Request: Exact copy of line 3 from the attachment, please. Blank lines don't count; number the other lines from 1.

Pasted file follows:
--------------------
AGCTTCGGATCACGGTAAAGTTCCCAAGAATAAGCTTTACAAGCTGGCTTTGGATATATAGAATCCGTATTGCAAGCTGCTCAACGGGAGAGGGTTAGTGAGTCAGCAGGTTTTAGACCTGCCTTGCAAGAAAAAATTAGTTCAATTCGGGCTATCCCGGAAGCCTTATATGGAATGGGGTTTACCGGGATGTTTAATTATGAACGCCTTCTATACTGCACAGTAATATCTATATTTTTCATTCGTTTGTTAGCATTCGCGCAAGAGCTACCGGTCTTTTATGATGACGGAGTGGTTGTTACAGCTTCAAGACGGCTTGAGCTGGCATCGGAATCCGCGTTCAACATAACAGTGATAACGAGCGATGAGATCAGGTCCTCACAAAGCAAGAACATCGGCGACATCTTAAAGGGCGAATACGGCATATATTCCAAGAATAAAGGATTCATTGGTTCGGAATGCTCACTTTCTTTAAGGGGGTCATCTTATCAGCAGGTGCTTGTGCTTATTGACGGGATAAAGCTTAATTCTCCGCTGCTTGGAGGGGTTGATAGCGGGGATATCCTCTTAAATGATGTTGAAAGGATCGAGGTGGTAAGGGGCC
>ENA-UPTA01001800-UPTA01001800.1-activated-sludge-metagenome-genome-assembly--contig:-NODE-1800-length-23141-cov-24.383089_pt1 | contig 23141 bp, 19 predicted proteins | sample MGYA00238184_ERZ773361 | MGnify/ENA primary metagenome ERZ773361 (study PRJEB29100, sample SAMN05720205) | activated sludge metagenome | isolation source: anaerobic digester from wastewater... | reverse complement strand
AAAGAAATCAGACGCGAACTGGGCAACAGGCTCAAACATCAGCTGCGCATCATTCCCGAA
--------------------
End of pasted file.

AAAGAAATCAGACGCGAACTGGGCAACAGGCTCAAACATCAGCTGCGCATCATTCCCGAA